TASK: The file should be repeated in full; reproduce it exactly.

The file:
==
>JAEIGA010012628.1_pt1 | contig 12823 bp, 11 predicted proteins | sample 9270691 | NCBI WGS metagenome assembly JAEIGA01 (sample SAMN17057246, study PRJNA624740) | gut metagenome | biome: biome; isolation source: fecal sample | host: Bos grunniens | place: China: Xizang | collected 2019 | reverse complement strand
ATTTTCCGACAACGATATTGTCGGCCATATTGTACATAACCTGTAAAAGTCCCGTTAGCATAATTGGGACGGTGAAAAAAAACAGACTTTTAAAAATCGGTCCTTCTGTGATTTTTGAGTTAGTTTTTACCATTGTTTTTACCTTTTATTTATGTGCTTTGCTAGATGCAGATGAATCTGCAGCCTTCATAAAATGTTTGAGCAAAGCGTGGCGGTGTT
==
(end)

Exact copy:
>JAEIGA010012628.1_pt1 | contig 12823 bp, 11 predicted proteins | sample 9270691 | NCBI WGS metagenome assembly JAEIGA01 (sample SAMN17057246, study PRJNA624740) | gut metagenome | biome: biome; isolation source: fecal sample | host: Bos grunniens | place: China: Xizang | collected 2019 | reverse complement strand
ATTTTCCGACAACGATATTGTCGGCCATATTGTACATAACCTGTAAAAGTCCCGTTAGCATAATTGGGACGGTGAAAAAAAACAGACTTTTAAAAATCGGTCCTTCTGTGATTTTTGAGTTAGTTTTTACCATTGTTTTTACCTTTTATTTATGTGCTTTGCTAGATGCAGATGAATCTGCAGCCTTCATAAAATGTTTGAGCAAAGCGTGGCGGTGTT